As he pulled up his zip, Gareth scraped his skin and winced. When he was done, he turned towards the row of sinks and mirrors. As he drew closer, a familiar face appeared, slowly, blurred like a reflection in murky water, followed by a body. It grew, his own face, from the shadows; one shoulder, then the other, as he drew closer to the mirror. Gareth lingered for a while, staring at his reflection, ignoring the sound of the tap sending droplets of water spiralling down to the basin below. He looked tired; his eyes were swollen and dark. He rubbed his hand over his chin, feeling the two day old bristles there.
    The wheezing came again from the cubicle behind him, a hollow choking sound. Gareth turned around, saw that the door was firmly shut, and turned back to the mirror. He ran some water, then closed his eyes, taking in a deep breath and letting the world drop dead around him. The water was cool and refreshing on his face, his tired eyes. It drowned out the retching. As he opened his lids again, the closed cubicle door, reflected before him, slowly swung open, revealing a quiet, empty space, and a clean white toilet bowl.
    Gareth spun quickly around again. The cubical was empty. The toilet stood dead centre, clean and unused. There was no one in the bathroom with him; he was alone. He froze momentarily, his body stiff, limbs stuck to his sides. As feeling flooded back into his arms, which felt like dead weight, Gareth walked swiftly towards the door, without stopping to dry his hands, brushing them instead on his thighs. He pushed open the door too hurriedly, so that it banged against the wall in the corridor outside and swung back.
    Back in the dusty, book filled room, he slowed, closed his eyes again, and leaned against a wall. It must have been the cleaner in the women’s toilets. Any noise could carry through the vents, he thought. Still, he glanced at his watch and, noting the late hour, went to gather his things. Slinging his satchel over his body, he headed for the exit.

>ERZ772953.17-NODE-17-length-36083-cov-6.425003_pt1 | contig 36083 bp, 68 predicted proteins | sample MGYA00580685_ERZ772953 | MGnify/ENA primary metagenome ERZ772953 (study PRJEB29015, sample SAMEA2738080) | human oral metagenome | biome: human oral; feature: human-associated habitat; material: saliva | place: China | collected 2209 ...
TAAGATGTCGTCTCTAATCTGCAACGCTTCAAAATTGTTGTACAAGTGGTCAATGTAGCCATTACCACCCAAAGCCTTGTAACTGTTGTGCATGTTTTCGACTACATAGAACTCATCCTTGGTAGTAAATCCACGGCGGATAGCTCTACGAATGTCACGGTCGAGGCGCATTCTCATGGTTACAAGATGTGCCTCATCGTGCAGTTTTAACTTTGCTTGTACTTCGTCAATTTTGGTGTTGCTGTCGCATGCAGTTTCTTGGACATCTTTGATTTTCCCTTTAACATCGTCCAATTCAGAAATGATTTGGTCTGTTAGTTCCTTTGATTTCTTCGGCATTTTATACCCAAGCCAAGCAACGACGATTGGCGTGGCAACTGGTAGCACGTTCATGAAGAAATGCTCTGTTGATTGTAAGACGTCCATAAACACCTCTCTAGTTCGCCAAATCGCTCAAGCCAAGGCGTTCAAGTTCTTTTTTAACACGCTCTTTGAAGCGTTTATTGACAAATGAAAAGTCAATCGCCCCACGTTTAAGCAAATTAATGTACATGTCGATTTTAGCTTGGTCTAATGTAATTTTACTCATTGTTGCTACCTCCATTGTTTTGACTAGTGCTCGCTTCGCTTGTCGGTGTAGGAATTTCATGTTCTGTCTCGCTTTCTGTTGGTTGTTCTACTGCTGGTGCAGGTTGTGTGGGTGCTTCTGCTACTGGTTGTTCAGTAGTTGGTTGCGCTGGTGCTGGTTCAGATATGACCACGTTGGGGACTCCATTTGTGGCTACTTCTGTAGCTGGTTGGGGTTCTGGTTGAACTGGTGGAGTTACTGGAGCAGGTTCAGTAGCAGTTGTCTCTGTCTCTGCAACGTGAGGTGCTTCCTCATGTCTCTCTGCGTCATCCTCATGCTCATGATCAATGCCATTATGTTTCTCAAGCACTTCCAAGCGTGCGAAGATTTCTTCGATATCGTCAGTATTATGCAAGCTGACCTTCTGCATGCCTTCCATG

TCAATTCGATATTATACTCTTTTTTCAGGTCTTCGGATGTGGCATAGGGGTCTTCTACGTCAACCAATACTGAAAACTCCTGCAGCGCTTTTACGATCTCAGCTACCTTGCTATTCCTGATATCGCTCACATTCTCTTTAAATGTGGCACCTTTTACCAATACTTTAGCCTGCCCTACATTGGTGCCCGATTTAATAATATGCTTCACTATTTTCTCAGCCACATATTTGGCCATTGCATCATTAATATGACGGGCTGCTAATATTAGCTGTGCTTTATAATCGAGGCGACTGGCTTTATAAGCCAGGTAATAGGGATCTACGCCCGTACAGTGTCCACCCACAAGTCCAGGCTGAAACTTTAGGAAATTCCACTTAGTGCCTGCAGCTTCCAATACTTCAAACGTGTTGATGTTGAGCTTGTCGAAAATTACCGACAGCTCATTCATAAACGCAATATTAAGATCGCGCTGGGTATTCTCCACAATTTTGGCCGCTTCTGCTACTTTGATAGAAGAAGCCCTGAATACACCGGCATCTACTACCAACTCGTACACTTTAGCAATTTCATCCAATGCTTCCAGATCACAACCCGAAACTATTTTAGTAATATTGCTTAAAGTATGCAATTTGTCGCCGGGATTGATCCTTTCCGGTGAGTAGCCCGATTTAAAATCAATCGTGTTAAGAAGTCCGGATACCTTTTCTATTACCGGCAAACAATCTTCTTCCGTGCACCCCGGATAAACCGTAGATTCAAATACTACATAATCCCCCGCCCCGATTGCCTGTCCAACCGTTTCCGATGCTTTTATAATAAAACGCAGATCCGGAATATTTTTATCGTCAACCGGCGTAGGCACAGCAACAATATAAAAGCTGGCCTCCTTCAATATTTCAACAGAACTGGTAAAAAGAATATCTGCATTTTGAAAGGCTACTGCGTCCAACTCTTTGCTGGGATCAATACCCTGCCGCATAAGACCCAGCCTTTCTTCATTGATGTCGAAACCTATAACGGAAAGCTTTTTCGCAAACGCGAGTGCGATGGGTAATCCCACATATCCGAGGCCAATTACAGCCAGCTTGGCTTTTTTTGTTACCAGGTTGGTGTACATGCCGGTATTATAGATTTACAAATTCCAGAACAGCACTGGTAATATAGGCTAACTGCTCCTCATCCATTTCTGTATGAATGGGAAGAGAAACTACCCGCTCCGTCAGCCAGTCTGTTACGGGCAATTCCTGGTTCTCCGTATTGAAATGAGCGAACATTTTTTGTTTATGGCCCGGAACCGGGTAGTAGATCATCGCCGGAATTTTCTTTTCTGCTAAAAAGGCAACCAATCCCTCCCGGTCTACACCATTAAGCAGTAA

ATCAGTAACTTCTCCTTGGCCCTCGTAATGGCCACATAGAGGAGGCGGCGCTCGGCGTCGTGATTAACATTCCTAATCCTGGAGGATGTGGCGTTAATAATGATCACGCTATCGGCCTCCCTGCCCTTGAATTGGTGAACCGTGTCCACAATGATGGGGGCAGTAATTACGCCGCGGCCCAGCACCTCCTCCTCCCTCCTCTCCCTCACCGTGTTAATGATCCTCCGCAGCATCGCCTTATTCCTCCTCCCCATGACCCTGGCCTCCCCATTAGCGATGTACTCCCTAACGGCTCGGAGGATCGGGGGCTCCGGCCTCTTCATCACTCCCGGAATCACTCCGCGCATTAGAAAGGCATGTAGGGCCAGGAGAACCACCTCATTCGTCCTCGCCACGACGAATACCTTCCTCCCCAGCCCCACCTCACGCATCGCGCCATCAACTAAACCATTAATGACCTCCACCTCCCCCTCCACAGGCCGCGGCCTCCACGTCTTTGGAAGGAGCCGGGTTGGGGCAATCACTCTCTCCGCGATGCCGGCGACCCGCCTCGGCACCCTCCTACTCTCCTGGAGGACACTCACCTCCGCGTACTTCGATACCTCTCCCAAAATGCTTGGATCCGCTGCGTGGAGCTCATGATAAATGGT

Outside, the sky was a dark rumbling black. There was a static in the air as Gareth headed for the car. He felt as though the sky was breathing above him, filling its open belly with dense grey clouds and sparks of electricity.
    The drive didn’t take long, only ten minutes on quiet roads, and Gareth made a mental note to walk next time, thinking of the stomach he’d been growing recently. The roads were quick and quiet. Gareth kept his foot pressed steadily on the accelerator. His tired eyes flicked more often than usual to the rearview mirror, but there was nothing behind him.


 ‘I think it’s going to thunder,’ he told Cat when he got home. ‘It’s in the air.’
    Cat was stood in the kitchen, making herself a sandwich even though it was past 11pm.
    ‘Hungry?’ he asked.
    ‘I’ve got to go back to work,’ she said, taking a bite of her sandwich and sending crumbs flaking to the kitchen floor. He offered her a plate, and when she shook her head, he pulled it pointedly from under her, pulling another two slices of bread from the bread bin and reaching for the butter.
    ‘Now? Why?’ he asked, as he filled and cut his sandwich.
    ‘Because I’m needed,’ Cat snapped. ‘I’m on call Gareth, you know how it is. I can’t just swan around all day and go to bed when I please.’
    He ignored her and headed for the living room, where he collapsed on the sofa and put his feet up. Sometimes, Cat could be a real bitch.
    Her face appeared around the corner just as she was stuffing the last chunk of bread into her mouth.
    ‘I’m sorry,’ she said. ‘I’m tired.’
    ‘S’okay. Me too.’ 
    ‘Bye,’ Cat mumbled, spitting flecks of bread out and pulling on her coat.
    ‘Bye, honey,’ Gareth replied, but the front door was already closing.
    It felt like a lifetime since they had met through a mutual friend. It had been a warm summer evening. Gareth and his friend Sam were splayed lazily in a beer garden, surrounded by the sharp apple smell of golden cider. Soft clouds were rolling overhead like thin wisps of air.